A move, a woodland creature, a tropical storm

In one week.  ONE WEEK.
What I expected was “hey, welcome to country life. We know you’re new to this whole I Have A Farm thing so we’ll take it a little slow. Relax, open a beer and enjoy the peace and quiet. Go on, build a bonfire, make some smores. It’s all good, dawg “

Okay, day one seems to be going well
What I got was “Oh good, you’re here. Listen, I know you don’t even know which box your raincoat is in but there is a tropical storm headed your way in, um . . . let me just check the radar. . . oh yeah, now.  There is an unfortunate doe in the drainage ditch in front of your house who appears to have been on the receiving end of a front bumper and when you go investigate you will find a day old fawn bleating pathetically nearby. And just one more little tiny thing, that cranky thoroughbred over there is going to kick the living snot out of your right leg (double barrel, even) because he wants to be in the other paddock. Ok, so . . . welcome!”
Here she comes!

After the swelling went down. Horses.
Deep breath in, deep breath out. Deep breath in, deep breath out. More wine in, deep breath out.
Ever try convincing 3 teenage girls that they can’t keep a cuddly little fawn that is trying to nurse on everyone’s neck?
DD #3 with the baby
DD #1 bonding
“Pleeeeease???? Look, he loves us!”
Ugh, someone get this knife out of my heart. He was awfully cute and I admit I toyed momentarily with the idea. I mean, c’mon, just look at him.

But then reason grabbed me by the hair and said “Get it together, woman! You can’t keep this adorable, snuggly, loveable little baby. You don’t even have a place to keep it safe from predators. Now get your butt in gear and come up with a better plan before I have another tropical storm sent your way!” So I did.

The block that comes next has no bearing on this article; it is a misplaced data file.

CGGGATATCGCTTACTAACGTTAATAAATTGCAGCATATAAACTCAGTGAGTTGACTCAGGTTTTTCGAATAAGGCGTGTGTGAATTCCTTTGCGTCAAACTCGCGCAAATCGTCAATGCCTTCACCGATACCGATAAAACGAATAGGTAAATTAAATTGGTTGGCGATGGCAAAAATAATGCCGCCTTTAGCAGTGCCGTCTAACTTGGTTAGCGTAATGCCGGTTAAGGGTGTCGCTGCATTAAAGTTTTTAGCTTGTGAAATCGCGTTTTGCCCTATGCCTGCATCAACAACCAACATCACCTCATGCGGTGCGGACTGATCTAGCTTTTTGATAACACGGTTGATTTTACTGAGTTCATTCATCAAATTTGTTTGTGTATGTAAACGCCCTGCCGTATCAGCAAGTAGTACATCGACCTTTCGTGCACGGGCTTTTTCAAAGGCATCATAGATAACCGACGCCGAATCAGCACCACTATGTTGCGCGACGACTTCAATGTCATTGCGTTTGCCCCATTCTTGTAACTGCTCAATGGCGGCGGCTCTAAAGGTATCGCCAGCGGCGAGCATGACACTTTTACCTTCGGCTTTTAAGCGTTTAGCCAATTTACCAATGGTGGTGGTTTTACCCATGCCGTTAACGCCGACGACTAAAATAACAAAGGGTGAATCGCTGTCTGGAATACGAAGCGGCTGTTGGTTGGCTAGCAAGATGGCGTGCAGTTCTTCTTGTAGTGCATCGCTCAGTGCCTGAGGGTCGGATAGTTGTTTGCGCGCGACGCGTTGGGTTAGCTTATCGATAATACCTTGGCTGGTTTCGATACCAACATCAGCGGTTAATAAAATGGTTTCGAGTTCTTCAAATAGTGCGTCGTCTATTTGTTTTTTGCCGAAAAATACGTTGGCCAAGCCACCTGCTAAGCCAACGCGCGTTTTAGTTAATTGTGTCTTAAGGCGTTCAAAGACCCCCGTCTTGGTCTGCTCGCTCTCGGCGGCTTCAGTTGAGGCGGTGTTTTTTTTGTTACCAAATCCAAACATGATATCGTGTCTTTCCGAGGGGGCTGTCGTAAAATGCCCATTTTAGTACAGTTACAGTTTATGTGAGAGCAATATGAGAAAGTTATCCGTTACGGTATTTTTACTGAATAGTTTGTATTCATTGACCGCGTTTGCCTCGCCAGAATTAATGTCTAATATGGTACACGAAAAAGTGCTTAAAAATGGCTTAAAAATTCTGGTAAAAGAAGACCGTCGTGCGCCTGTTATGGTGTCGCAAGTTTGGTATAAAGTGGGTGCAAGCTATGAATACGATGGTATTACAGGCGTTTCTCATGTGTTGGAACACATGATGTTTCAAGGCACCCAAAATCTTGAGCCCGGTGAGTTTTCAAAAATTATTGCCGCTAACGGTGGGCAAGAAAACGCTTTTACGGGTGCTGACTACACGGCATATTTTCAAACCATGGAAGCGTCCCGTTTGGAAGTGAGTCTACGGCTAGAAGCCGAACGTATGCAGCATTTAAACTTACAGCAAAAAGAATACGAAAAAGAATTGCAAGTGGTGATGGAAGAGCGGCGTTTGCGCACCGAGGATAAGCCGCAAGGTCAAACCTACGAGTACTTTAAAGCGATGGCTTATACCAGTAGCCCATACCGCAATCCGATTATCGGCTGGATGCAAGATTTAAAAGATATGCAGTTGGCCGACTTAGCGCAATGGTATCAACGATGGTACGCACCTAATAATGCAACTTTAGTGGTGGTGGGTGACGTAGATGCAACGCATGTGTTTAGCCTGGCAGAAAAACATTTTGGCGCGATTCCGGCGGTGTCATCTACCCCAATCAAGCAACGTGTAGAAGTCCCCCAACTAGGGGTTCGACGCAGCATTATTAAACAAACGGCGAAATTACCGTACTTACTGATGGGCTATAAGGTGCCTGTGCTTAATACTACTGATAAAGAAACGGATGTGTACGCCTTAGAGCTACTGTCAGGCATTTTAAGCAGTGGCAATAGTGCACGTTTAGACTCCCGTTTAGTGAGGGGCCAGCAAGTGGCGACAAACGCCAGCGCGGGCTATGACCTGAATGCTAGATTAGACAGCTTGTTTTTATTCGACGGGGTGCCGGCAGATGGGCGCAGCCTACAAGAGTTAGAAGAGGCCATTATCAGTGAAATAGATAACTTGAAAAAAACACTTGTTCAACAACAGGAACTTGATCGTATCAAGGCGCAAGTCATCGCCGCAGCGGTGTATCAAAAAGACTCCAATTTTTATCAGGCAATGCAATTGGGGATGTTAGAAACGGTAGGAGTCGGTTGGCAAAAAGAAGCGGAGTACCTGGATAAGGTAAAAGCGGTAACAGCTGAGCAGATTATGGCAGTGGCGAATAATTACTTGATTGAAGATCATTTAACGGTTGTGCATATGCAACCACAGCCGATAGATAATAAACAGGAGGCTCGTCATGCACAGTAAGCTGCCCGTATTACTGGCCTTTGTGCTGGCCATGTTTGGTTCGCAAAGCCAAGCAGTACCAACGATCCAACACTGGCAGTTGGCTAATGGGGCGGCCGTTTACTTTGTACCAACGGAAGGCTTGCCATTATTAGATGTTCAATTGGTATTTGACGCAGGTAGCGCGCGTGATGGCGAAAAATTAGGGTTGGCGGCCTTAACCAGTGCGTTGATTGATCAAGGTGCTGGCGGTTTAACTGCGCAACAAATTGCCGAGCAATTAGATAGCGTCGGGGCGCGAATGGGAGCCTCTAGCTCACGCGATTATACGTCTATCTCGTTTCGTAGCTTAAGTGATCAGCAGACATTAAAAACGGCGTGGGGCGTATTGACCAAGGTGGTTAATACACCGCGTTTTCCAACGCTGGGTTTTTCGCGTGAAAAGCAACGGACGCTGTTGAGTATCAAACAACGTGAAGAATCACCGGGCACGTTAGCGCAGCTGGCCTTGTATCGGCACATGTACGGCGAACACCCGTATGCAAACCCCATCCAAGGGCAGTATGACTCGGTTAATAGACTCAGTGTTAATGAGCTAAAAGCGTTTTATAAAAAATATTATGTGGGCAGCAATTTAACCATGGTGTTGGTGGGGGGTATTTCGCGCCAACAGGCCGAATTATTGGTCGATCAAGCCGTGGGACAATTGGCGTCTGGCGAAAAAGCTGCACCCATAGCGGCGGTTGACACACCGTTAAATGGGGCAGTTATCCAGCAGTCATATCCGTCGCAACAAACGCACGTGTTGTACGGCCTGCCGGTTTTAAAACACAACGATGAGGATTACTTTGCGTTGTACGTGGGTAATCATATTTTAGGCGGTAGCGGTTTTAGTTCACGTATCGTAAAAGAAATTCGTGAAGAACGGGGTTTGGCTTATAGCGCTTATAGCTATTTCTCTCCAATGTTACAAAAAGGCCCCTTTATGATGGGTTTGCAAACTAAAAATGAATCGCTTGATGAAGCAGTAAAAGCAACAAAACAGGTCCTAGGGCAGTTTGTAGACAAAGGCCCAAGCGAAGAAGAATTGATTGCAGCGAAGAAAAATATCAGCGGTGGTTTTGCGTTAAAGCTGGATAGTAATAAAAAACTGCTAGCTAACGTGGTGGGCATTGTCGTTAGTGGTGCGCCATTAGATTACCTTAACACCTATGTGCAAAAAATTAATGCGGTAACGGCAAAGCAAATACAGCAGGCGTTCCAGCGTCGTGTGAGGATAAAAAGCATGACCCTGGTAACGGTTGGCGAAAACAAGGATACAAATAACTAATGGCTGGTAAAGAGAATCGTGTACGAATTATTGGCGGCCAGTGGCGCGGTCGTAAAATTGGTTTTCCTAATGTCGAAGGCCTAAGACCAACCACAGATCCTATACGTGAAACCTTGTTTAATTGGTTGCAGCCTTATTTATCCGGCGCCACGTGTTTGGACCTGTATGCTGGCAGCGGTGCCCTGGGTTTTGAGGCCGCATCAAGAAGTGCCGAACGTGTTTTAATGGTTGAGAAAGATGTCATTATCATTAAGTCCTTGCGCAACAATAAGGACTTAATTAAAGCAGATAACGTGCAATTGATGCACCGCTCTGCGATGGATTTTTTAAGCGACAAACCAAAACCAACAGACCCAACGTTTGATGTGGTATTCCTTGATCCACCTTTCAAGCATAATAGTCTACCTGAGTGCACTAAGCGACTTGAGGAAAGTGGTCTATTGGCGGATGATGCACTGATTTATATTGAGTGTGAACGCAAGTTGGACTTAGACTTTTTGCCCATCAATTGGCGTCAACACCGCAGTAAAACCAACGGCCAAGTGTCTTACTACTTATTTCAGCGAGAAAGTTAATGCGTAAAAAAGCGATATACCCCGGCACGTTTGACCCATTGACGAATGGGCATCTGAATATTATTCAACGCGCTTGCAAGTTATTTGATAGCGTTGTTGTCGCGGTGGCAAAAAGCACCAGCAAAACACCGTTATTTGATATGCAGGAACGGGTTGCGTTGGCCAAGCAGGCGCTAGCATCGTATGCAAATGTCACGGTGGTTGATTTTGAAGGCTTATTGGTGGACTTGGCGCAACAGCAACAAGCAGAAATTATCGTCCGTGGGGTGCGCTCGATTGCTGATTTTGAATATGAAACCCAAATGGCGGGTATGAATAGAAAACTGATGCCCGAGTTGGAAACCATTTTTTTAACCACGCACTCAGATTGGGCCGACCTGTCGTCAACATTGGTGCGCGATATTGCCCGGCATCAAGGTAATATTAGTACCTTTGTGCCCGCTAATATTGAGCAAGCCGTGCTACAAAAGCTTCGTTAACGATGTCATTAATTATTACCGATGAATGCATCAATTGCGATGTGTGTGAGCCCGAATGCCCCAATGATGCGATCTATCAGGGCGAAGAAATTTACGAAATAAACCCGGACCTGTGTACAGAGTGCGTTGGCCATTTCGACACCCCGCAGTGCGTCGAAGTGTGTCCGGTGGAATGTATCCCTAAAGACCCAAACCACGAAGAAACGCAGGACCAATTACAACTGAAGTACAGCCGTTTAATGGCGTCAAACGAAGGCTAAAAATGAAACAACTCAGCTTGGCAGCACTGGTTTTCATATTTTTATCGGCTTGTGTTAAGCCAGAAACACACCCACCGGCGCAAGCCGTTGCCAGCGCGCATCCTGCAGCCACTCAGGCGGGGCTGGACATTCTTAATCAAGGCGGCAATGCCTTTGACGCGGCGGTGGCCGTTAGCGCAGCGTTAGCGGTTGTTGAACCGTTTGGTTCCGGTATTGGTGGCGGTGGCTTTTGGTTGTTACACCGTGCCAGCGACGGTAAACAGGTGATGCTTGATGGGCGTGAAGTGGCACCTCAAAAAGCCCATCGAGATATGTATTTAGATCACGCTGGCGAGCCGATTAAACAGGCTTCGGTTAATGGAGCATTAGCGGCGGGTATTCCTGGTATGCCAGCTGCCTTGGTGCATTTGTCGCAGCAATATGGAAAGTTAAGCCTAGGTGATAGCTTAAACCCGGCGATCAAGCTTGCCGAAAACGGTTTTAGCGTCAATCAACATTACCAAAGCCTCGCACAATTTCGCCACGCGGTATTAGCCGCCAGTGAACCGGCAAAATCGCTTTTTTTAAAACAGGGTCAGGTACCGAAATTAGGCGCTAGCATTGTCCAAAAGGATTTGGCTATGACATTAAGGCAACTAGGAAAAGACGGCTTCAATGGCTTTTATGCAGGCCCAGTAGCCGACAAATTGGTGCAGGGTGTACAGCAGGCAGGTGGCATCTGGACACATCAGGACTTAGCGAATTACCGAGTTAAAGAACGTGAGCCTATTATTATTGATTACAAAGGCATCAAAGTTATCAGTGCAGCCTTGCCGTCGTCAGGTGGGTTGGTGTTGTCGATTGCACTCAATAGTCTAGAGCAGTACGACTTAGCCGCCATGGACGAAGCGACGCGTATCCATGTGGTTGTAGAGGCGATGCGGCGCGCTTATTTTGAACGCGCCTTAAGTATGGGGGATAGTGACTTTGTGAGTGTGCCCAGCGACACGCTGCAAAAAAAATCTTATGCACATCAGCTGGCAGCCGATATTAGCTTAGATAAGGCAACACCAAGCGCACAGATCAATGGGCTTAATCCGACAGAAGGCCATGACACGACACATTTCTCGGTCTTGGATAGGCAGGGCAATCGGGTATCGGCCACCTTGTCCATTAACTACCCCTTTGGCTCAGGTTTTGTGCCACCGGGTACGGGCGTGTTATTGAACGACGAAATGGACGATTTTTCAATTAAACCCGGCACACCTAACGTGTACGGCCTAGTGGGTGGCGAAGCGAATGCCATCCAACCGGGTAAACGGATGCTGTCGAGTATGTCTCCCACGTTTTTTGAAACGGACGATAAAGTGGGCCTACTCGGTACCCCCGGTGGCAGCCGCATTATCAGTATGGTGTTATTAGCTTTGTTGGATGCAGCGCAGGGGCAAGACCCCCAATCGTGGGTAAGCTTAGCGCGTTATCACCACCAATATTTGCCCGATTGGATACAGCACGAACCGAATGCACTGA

He was delicious.
Kidding. I will likely never be able to eat venison again. I called the emergency wildlife number and they gave me the name of a fawn rescue in Wilmington. We loaded up little Walter and drove the 2 hours so he would have the best chance of a safe and happy life. Those people know their stuff and in no time had him drinking happily from a bottle (not as easy as it sounds).  He will spend the next 4 months growing with the other fawns and then move to a different rescue where he will be transitioned back into the wild in a protected area.

DD at the rescue, they see a bottle and come running!
It feels good to know we did the right thing, and now we can go back to figuring out farm life.
I will be busy trying to remember which box I packed my sanity in.

6 comments on “A move, a woodland creature, a tropical storm”

  1. eventer79

    Ok, I snorked when you said he was delicious. Adorable and so glad he can grow up with all the other little fawnlets!! Hope you found that raincoat and hope to see piccies of the new place!

  2. Anonymous

    Jen, Can’t believe I found you on the internet but even more surprised to see that you’re now into horses!! Not sure if you remember horses were/still are my greatest love… Not even sure if you will remember me but we were friends a very long time ago. For some reason I thought to look you up. I always felt bad for losing touch, but you know things happen… remember the bagel connection, florida trip, etc? u can e-mail me at shorelineequine@yahoo.com . would love to catch up -H

  3. Jennifer

    Snorked! Funny. I will definitely get pics of the new place up soon. Hope to catch up at the next show :)

  4. Jennifer

    Wow! What a small world. I have sent you an email. I can almost smell those bagels cooking! How did we not gain eleventy billion pounds working there!

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